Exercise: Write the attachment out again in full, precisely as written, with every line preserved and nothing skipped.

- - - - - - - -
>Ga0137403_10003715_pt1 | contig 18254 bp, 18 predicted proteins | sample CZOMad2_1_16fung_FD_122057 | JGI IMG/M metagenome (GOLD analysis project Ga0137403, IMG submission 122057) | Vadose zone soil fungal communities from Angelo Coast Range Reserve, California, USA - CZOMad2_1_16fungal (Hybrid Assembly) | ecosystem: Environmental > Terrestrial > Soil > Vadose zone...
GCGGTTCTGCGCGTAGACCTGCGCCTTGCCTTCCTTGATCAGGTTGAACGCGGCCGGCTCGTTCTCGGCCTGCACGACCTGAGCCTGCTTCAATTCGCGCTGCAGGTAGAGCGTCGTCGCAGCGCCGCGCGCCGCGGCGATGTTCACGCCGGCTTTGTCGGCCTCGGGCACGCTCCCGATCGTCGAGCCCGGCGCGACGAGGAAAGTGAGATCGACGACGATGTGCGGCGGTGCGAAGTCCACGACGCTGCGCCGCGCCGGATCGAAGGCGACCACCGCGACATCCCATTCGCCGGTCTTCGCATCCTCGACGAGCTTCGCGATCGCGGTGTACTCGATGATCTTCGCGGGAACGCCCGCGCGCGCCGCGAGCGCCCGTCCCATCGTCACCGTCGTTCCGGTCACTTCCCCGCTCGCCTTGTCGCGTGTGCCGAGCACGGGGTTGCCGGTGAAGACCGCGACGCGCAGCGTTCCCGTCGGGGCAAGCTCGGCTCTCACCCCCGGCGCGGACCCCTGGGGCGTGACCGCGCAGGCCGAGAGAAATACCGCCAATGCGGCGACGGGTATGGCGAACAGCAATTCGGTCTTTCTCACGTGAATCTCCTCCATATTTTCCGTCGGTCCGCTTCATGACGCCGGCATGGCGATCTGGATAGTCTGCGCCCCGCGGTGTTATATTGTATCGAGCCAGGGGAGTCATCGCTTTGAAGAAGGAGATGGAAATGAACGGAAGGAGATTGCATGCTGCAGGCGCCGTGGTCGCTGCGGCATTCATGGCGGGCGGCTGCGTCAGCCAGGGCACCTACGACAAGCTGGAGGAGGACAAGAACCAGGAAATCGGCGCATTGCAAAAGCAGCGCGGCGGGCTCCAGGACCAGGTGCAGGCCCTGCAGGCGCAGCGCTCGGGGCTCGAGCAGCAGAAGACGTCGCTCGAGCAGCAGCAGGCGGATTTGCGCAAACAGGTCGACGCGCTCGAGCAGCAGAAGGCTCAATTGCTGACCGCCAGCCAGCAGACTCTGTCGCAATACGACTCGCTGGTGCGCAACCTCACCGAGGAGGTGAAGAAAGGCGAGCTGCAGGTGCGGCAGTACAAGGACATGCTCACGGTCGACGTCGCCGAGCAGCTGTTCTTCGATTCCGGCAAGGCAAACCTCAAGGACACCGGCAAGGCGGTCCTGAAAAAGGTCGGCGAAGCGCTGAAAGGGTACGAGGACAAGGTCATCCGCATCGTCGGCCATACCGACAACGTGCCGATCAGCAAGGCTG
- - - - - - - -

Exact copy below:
>Ga0137403_10003715_pt1 | contig 18254 bp, 18 predicted proteins | sample CZOMad2_1_16fung_FD_122057 | JGI IMG/M metagenome (GOLD analysis project Ga0137403, IMG submission 122057) | Vadose zone soil fungal communities from Angelo Coast Range Reserve, California, USA - CZOMad2_1_16fungal (Hybrid Assembly) | ecosystem: Environmental > Terrestrial > Soil > Vadose zone...
GCGGTTCTGCGCGTAGACCTGCGCCTTGCCTTCCTTGATCAGGTTGAACGCGGCCGGCTCGTTCTCGGCCTGCACGACCTGAGCCTGCTTCAATTCGCGCTGCAGGTAGAGCGTCGTCGCAGCGCCGCGCGCCGCGGCGATGTTCACGCCGGCTTTGTCGGCCTCGGGCACGCTCCCGATCGTCGAGCCCGGCGCGACGAGGAAAGTGAGATCGACGACGATGTGCGGCGGTGCGAAGTCCACGACGCTGCGCCGCGCCGGATCGAAGGCGACCACCGCGACATCCCATTCGCCGGTCTTCGCATCCTCGACGAGCTTCGCGATCGCGGTGTACTCGATGATCTTCGCGGGAACGCCCGCGCGCGCCGCGAGCGCCCGTCCCATCGTCACCGTCGTTCCGGTCACTTCCCCGCTCGCCTTGTCGCGTGTGCCGAGCACGGGGTTGCCGGTGAAGACCGCGACGCGCAGCGTTCCCGTCGGGGCAAGCTCGGCTCTCACCCCCGGCGCGGACCCCTGGGGCGTGACCGCGCAGGCCGAGAGAAATACCGCCAATGCGGCGACGGGTATGGCGAACAGCAATTCGGTCTTTCTCACGTGAATCTCCTCCATATTTTCCGTCGGTCCGCTTCATGACGCCGGCATGGCGATCTGGATAGTCTGCGCCCCGCGGTGTTATATTGTATCGAGCCAGGGGAGTCATCGCTTTGAAGAAGGAGATGGAAATGAACGGAAGGAGATTGCATGCTGCAGGCGCCGTGGTCGCTGCGGCATTCATGGCGGGCGGCTGCGTCAGCCAGGGCACCTACGACAAGCTGGAGGAGGACAAGAACCAGGAAATCGGCGCATTGCAAAAGCAGCGCGGCGGGCTCCAGGACCAGGTGCAGGCCCTGCAGGCGCAGCGCTCGGGGCTCGAGCAGCAGAAGACGTCGCTCGAGCAGCAGCAGGCGGATTTGCGCAAACAGGTCGACGCGCTCGAGCAGCAGAAGGCTCAATTGCTGACCGCCAGCCAGCAGACTCTGTCGCAATACGACTCGCTGGTGCGCAACCTCACCGAGGAGGTGAAGAAAGGCGAGCTGCAGGTGCGGCAGTACAAGGACATGCTCACGGTCGACGTCGCCGAGCAGCTGTTCTTCGATTCCGGCAAGGCAAACCTCAAGGACACCGGCAAGGCGGTCCTGAAAAAGGTCGGCGAAGCGCTGAAAGGGTACGAGGACAAGGTCATCCGCATCGTCGGCCATACCGACAACGTGCCGATCAGCAAGGCTG